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The Pastor's Blog

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Saul was the first king of Israel. He “was thirty years old when he became king, and he reigned forty-two years over Israel” (1 Samuel 13:1). He was chosen to be king because he was “an impressive young man. There was no one more impressive among the Israelites than he. He stood a head taller than anyone else” (1 Samuel 9:2). “When Saul assumed the kingship over Israel, he fought against all his enemies in every direction: against Moab, the Ammonites, Edom, the kings of Zobah, and the Philistines. Wherever he turned, he caused havoc. He fought bravely, defeated the Amalekites, and rescued Israel from those who plundered them” (1 Samuel 14:47–48).

A thousand years later, a baby boy was born to a Jewish family in Tarsus of Cilicia (Acts 22:3). They named him Saul. It was a strong name, a royal name, a Jewish name. I’m certain, Saul was proud of his name.

When Saul was just a lad, the family moved to Jerusalem where Saul was educated in the influential seminary of “Gamaliel according to the strictness of our ancestral law” (Acts 22:3). I am certain that Saul beamed with pride when Gamaliel taught Jewish history concerning the reign and rule of the original Saul, Israel’s first king.

After graduation, Saul became a Jewish Zealot, determined to stamp out any opposition to his beloved Jewish tradition. Jesus of Nazareth was enemy number one! “Saul ... was ravaging the church. He would enter house after house, drag off men and women, and put them in prison” (Acts 8:3). “Saul was still breathing threats and murder against the disciples of the Lord. He went to the high priest and requested letters from him to the synagogues in Damascus, so that if he found any men or women who belonged to the Way, he might bring them as prisoners to Jerusalem.” That’s when everything changed. “As he traveled and was nearing Damascus, a light from heaven suddenly flashed around him. Falling to the ground, he heard a voice saying to him, ‘Saul, Saul, why are you persecuting me?’ ” (Acts 9:1–4).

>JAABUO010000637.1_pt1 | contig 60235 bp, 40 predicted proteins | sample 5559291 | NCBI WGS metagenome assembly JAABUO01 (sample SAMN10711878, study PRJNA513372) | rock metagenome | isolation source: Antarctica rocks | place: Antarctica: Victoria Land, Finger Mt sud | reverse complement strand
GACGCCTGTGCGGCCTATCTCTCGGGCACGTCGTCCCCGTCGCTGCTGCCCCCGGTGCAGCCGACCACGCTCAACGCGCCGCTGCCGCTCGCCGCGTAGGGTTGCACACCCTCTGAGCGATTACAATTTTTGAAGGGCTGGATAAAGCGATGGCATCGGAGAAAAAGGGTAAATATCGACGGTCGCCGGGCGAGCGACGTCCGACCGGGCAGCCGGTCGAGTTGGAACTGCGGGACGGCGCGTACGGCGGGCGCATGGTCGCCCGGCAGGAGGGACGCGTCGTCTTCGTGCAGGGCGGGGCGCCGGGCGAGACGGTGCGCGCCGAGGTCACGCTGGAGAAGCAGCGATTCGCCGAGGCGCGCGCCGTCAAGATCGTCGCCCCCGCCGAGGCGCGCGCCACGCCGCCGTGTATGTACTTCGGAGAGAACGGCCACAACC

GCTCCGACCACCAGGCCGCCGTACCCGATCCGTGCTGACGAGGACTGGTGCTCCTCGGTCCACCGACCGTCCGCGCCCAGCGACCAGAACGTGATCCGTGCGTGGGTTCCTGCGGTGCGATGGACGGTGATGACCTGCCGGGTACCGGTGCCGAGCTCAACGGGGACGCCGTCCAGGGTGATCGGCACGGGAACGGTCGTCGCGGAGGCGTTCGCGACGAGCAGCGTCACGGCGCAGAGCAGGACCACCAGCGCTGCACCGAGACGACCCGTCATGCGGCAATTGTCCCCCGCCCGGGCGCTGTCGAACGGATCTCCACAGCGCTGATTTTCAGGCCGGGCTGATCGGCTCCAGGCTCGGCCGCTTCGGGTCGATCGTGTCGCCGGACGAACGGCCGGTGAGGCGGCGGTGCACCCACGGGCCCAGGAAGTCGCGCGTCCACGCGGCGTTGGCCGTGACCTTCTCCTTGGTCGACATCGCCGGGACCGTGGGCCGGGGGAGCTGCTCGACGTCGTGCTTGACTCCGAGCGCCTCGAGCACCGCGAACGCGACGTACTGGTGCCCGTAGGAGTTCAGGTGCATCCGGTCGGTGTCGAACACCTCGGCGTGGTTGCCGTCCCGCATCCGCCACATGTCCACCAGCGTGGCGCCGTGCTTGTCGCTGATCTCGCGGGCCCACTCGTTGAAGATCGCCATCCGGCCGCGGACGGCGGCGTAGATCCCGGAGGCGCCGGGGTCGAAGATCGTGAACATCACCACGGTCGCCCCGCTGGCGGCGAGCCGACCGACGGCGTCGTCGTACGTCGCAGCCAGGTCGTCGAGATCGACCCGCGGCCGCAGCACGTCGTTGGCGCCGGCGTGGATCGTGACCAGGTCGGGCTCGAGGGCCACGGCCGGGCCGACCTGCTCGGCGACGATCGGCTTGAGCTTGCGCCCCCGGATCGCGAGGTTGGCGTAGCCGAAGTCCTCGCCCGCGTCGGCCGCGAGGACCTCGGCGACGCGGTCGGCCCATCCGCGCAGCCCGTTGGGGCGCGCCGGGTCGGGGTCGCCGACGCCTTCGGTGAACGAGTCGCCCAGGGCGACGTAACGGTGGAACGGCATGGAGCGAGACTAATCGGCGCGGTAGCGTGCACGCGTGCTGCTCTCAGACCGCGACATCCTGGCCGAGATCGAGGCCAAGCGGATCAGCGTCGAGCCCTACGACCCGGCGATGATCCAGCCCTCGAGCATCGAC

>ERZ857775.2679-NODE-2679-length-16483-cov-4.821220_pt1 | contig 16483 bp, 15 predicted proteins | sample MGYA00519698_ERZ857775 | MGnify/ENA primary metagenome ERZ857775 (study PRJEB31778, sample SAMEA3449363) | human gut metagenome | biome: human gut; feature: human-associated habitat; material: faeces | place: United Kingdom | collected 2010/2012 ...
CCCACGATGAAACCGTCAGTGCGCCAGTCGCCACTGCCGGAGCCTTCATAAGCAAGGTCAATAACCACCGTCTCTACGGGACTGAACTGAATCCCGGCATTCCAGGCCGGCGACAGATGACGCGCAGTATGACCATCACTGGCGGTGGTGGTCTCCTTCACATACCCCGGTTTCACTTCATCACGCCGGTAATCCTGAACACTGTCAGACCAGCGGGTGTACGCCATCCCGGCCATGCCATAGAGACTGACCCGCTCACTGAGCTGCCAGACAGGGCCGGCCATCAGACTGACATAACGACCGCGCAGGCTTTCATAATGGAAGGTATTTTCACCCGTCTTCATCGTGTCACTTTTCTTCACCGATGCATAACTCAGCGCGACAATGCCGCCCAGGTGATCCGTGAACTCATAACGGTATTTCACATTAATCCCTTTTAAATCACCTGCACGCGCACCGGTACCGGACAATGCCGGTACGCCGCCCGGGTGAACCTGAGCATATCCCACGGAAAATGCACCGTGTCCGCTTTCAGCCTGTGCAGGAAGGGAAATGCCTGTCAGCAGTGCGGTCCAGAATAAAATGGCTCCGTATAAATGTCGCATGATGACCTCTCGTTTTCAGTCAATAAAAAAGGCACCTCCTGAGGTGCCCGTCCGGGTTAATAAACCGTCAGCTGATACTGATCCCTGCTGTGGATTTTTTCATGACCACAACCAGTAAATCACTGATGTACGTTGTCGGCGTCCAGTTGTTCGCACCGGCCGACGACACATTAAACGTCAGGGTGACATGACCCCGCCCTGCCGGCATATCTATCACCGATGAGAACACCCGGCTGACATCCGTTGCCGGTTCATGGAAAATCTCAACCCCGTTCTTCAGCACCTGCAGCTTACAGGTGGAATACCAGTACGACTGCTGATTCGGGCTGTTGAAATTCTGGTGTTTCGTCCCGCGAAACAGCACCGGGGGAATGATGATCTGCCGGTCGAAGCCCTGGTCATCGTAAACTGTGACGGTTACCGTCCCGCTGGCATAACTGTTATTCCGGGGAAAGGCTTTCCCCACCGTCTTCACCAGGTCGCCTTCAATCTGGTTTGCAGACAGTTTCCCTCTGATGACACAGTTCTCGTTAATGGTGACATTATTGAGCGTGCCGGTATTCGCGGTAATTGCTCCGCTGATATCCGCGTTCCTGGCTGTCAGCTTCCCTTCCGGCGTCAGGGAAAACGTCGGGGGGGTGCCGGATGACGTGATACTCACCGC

Saul was forever transformed by the redeeming power and presence of Jesus, the Christ, the victor over death and the grave. Just as he had vehemently opposed Jesus, now he passionately preached Jesus! Quickly, Saul grew into a strong and able leader and teacher in the church. Serving at the church in Antioch, Barnabas and Saul were commissioned as the first international missionaries.

While on that first missionary journey, Saul was “called Paul” (Acts 13:9). The Book of Acts doesn’t explain why his name was changed, but he was never again referred to as Saul. It’s simply stated as a fact. The proud, powerful and royal Saul became Paul, a Greek name meaning “little.”

Later, Paul wrote, “he (Jesus) said to me, ‘My grace is sufficient for you, for my power is perfected in weakness.’ Therefore, I will most gladly boast all the more about my weaknesses, so that Christ’s power may reside in me. So I take pleasure in weaknesses, insults, hardships, persecutions, and in difficulties, for the sake of Christ. For when I am weak, then I am strong” (2 Corinthians 12:9–10).

Saul, the proud, became Paul, the humble. We can learn from his example.

All Scripture quotations, except as otherwise noted, are from

Holman Bible Publishers’ Christian Standard Bible.


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